Monday, October 08, 2007


Bel paese (dove il sì non suona)

As reported in a recent post, it appears the British are now the cooks of Europe so in terms of the old joke we must have died and gone to hell. Here in hell, it seems, Italian opera is not sung in Italian:
To celebrate the 300th anniversary of the homegrown playwright Carlo Goldoni's birth, La Fenice opera house decided to throw a very lavish birthday celebration: it commissioned an opera ...

One controversy surrounding the new opera: the libretto, oddly, is in English, a choice that irritated some critics. "Here we are at the Fenice reliving Goldoni's theater with subtitles," sniffed one snide review in the daily Il Giornale
Here is that snide review:
Carlo Goldoni compie trecent'anni, e nella sua Venezia si rappresenta una nuova opera per lui. In inglese: il musicista Luca Mosca e il librettista Gian Luigi Melega ritengono che sia la lingua più musicale. Ostrega (non so come si dica in inglese). E così eccoci alla Fenice a rivivere il teatro di Goldoni con sopratitoli
So surtitles of course and not subtitles (sniff). What is striking though is the assertion by the composer and the librettist - Italians both - that English is the more musical language (as if that were the reason they had chosen it!), an idea even more repugnant to tradition than the idea that cooking is best done by the British.

The great Mozart-Da Ponte collaborations - Le Nozze di Figaro, Don Giovanni, Così fan tutte - were written and performed in Italian for what were presumably German-speaking audiences (in Vienna and Prague). And no sub-, sur- or inter-titles back then. I wonder if Da Ponte, who ended up spending the latter part of his life in 'Anglo-Saxon countries', was also impressed by the greater musicality of English and came to regret having written his masterpieces in Italian.

The IHT article continues:
"I know, I know, so what," said Melega, who said that English is more rhythmic than Italian and so more appropriate for Mosca's intricate music ... Today's lingua franca is English, noted Melega adding that he hoped his choice would "help the opera travel outside of Italy, to Anglo-Saxon countries."
Which makes you wonder why he didn't write the thing in Anglo-Saxon. In any case, opera audiences in English-speaking countries have never been allergic to foreign language productions (unlike anglophone cinema-goers, say) and the advent of surtitles has more or less put the kibosh on the cause of the vernacular. An Italian audience, on the other hand (and the opera in question was commissioned for such an audience - and may never have any other), is accustomed to hearing Italian opera in Italian and would therefore be far more likely to be alienated by an English text than an anglophone audience by an Italian one. And so it proved in the event, going by the Il Giornale reviewer at least.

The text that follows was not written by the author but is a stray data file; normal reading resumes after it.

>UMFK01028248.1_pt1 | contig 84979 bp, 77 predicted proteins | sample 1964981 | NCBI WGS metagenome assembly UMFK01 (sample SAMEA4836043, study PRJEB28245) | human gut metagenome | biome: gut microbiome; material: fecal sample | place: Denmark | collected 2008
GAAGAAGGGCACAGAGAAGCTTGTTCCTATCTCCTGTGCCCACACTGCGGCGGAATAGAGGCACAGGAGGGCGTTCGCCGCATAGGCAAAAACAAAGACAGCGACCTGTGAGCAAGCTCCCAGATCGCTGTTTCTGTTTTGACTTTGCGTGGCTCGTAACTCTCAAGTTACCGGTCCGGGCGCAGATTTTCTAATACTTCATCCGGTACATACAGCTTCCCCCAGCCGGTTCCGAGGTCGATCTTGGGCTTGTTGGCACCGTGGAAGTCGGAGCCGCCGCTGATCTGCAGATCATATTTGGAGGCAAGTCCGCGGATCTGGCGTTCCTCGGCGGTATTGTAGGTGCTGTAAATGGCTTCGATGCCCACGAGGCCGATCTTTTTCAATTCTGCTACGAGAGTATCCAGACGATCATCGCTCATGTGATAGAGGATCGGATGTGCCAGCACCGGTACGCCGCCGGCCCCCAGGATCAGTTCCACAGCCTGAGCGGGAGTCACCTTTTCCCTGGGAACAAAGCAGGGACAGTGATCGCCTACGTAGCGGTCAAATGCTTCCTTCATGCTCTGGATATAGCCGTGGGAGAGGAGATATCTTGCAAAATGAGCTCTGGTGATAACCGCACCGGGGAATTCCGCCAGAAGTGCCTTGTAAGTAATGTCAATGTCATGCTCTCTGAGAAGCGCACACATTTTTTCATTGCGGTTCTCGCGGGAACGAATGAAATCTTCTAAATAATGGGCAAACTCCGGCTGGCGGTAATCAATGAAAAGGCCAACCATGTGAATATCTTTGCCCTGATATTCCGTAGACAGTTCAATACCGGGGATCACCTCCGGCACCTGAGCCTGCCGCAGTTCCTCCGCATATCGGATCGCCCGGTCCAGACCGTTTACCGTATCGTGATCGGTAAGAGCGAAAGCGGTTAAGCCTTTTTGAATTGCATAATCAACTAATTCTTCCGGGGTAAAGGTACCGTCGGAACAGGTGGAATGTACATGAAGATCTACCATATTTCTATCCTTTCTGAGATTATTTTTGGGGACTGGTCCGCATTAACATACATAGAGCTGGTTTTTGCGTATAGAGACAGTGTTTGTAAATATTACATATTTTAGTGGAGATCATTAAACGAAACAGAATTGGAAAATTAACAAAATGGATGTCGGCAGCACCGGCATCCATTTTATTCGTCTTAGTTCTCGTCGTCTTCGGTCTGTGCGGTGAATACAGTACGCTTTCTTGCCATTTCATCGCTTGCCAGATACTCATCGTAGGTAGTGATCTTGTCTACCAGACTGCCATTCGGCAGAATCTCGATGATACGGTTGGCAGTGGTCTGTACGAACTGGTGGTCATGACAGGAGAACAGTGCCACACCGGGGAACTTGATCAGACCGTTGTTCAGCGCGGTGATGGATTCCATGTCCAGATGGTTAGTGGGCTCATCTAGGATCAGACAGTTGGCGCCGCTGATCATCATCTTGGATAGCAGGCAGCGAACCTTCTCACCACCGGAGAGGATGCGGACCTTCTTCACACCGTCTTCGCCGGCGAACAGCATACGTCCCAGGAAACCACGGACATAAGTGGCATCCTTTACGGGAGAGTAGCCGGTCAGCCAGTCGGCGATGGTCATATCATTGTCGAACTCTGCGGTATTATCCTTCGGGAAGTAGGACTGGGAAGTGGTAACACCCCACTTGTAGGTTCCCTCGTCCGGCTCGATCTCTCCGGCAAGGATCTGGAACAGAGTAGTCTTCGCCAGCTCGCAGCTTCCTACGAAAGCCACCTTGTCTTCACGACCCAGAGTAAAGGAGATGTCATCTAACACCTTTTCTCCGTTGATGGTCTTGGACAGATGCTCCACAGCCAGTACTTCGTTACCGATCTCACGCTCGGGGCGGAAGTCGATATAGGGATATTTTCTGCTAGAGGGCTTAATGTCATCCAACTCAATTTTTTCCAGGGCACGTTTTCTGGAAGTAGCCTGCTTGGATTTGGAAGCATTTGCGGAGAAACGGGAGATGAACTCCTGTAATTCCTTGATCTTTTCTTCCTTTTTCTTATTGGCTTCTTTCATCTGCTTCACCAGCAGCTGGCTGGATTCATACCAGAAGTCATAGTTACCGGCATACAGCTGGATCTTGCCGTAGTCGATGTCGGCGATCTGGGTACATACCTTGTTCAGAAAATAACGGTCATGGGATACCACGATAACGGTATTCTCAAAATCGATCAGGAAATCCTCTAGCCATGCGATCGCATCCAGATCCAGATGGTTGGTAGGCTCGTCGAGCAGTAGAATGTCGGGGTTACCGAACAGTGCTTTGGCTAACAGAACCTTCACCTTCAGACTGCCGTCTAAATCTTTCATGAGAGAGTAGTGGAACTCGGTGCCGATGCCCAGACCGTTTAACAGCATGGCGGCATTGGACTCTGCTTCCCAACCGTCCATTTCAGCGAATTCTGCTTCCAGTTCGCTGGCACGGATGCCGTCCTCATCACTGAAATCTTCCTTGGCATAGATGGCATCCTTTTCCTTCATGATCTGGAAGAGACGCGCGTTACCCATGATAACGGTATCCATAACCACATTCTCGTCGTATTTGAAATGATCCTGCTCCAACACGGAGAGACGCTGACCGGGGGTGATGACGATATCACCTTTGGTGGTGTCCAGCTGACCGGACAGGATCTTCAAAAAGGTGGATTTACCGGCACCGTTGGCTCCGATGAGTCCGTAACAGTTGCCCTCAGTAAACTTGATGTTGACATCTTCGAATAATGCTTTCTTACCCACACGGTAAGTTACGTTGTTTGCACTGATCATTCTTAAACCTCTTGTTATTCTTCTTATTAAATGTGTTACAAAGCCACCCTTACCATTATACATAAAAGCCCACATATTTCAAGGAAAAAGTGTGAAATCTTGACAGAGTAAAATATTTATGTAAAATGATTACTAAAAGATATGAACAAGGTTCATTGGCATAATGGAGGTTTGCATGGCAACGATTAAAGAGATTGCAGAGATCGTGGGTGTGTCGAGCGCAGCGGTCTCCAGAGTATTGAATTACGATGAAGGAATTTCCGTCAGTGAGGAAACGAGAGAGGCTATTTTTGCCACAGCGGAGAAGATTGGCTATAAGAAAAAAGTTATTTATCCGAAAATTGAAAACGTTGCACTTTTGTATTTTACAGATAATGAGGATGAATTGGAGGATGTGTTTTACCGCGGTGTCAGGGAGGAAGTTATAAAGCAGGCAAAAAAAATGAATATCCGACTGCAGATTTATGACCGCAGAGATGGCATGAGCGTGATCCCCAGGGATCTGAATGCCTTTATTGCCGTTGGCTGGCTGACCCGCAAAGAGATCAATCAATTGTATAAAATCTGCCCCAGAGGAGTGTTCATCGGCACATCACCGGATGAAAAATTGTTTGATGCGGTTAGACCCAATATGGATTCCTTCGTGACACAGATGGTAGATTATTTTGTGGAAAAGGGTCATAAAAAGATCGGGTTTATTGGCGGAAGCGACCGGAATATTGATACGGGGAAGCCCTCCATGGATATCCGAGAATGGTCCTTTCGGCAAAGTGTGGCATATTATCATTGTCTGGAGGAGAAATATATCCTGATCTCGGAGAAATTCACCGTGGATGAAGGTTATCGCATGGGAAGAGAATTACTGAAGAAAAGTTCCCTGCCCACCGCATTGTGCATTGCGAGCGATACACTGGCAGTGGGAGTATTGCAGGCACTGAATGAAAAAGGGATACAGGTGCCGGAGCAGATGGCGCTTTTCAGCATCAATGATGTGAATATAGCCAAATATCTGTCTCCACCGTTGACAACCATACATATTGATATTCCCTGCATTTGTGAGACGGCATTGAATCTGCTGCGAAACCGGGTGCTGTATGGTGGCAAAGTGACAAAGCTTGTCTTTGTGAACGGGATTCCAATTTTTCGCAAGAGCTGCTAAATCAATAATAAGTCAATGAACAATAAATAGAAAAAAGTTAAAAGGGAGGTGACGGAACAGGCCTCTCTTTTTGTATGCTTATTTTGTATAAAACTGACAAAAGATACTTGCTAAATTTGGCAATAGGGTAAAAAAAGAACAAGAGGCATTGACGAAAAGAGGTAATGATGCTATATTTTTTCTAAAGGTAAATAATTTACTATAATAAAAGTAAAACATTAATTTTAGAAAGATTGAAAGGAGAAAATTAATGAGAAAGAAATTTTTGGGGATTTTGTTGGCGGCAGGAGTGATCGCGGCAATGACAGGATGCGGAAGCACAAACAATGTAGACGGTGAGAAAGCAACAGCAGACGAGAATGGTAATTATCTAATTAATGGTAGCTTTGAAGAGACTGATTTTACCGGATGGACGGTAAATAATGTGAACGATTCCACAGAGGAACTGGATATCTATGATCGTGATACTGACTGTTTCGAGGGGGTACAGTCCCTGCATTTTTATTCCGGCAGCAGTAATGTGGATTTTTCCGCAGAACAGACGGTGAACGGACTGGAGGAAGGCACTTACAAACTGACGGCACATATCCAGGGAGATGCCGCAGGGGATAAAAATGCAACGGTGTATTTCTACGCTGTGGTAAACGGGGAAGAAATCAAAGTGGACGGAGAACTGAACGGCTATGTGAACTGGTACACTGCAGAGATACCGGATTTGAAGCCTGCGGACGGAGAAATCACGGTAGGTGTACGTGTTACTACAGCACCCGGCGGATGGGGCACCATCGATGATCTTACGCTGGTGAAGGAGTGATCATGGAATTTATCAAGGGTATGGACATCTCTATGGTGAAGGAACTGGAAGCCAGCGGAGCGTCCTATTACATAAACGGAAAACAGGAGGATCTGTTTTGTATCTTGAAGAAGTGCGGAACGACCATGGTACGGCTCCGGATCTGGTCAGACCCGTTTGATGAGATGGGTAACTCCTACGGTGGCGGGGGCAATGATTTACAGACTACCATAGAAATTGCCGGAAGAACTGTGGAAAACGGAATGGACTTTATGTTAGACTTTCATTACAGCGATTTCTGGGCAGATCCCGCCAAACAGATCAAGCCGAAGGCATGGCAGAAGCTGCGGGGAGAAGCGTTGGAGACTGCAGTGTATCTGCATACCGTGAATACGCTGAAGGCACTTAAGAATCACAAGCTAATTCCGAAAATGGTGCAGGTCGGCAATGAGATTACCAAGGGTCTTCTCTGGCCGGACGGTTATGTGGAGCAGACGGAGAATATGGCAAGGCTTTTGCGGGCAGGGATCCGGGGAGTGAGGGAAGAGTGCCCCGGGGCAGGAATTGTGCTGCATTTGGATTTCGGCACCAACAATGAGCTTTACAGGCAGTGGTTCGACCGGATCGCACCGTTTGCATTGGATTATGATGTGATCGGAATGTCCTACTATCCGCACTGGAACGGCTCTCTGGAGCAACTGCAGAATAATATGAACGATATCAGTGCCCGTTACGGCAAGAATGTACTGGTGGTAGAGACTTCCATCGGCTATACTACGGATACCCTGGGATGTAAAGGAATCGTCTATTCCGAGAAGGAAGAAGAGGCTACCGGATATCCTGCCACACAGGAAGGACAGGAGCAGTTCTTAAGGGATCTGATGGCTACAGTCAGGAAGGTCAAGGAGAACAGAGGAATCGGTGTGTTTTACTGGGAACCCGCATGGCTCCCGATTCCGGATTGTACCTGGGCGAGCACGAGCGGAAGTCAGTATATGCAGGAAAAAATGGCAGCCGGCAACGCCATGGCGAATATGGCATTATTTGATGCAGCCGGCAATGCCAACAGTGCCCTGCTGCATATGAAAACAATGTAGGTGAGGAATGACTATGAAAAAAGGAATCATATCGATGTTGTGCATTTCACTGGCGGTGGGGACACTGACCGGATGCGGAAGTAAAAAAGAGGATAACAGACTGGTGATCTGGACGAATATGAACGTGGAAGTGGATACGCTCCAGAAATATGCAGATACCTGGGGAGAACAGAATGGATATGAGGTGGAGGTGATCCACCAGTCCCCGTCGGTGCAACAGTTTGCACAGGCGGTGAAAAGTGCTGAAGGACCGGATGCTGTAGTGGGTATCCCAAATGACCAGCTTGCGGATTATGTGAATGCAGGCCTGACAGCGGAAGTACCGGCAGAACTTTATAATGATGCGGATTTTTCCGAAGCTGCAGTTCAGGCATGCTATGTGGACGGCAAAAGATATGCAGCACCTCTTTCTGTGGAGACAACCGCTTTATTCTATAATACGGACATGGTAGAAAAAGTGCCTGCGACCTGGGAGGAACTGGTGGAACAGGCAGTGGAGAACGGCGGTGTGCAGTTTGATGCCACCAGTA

On the subject of hell (and what is eaten there), mention should be made of Canto XXXIII of Dante's Inferno, and the grisly tale of Count Ugolino. It includes the famous line in which Italy is for the first time referred to as the bel paese:
Ahi Pisa, vituperio de le genti
del bel paese là dove 'l sì suona,
poi che i vicini a te punir son lenti,
muovasi la Capraia e la Gorgona,
e faccian siepe ad Arno in su la foce,
sì ch'elli annieghi in te ogni persona.
For which I have found the following translation:
Oh Pisa, shame of those who live in the beautiful land where «yes» is sì, since your neighbors are slow in punishing you, may (the isles of) Capraia and Gorgona move to bar the Arno at its mouth so that it drowns everyone within you.
It is also the first time, according to this page, that Romance languages were distinguished according to their words for 'yes':
Au Moyen Âge, Dante est le premier à avoir employé le terme de lingua d’oco. Il opposait l’appellation langue d’oc (occitan) à langue d'oïl (le français et ses dialectes) et à la langue de si (l’italien, sa langue maternelle). Il se basait sur la particule servant à l’affirmation : dans la première, oui se dit òc, mais oïl dans la seconde, et si dans les dialectes italiens. Les trois termes viennent du latin : hoc pour le premier, hoc ille pour le second et sic pour le troisième.
The same source notes that Dante includes a passage of original Occitan in Canto XXVI of the Purgatorio:
'Tan m' abellis vostre cortes deman,
Que jeu nom' puesc ni vueill a vos cobrire;

Jeu sui Arnaut, que plor e vai chantan;
Consiros vei la passada folor,
E vei jauzen lo jorn qu' esper denan.

Ara vus prec per aquella valor,
Que vus condus al som de la scalina,
Sovenga vus a temprar ma dolor.

In Longfellow's translation:
So pleases me your courteous demand,
I cannot and I will not hide me from you.
I am Arnaut, who weep and singing go;
Contrite I see the folly of the past,
And joyous see the hoped-for day before me.
Therefore do I implore you, by that power
Which guides you to the summit of the stairs,
Be mindful to assuage my suffering!
The Ugolino story is also told (more musically no doubt) in The Monk's Tale, although Chaucer refers to Dante for a fuller account:

Of this tragedy it ought enough suffice
Whoso will hear it in a longer wise,
Reade the greate poet of ltale,
That Dante hight, for he can it devise
From point to point, not one word will he fail.

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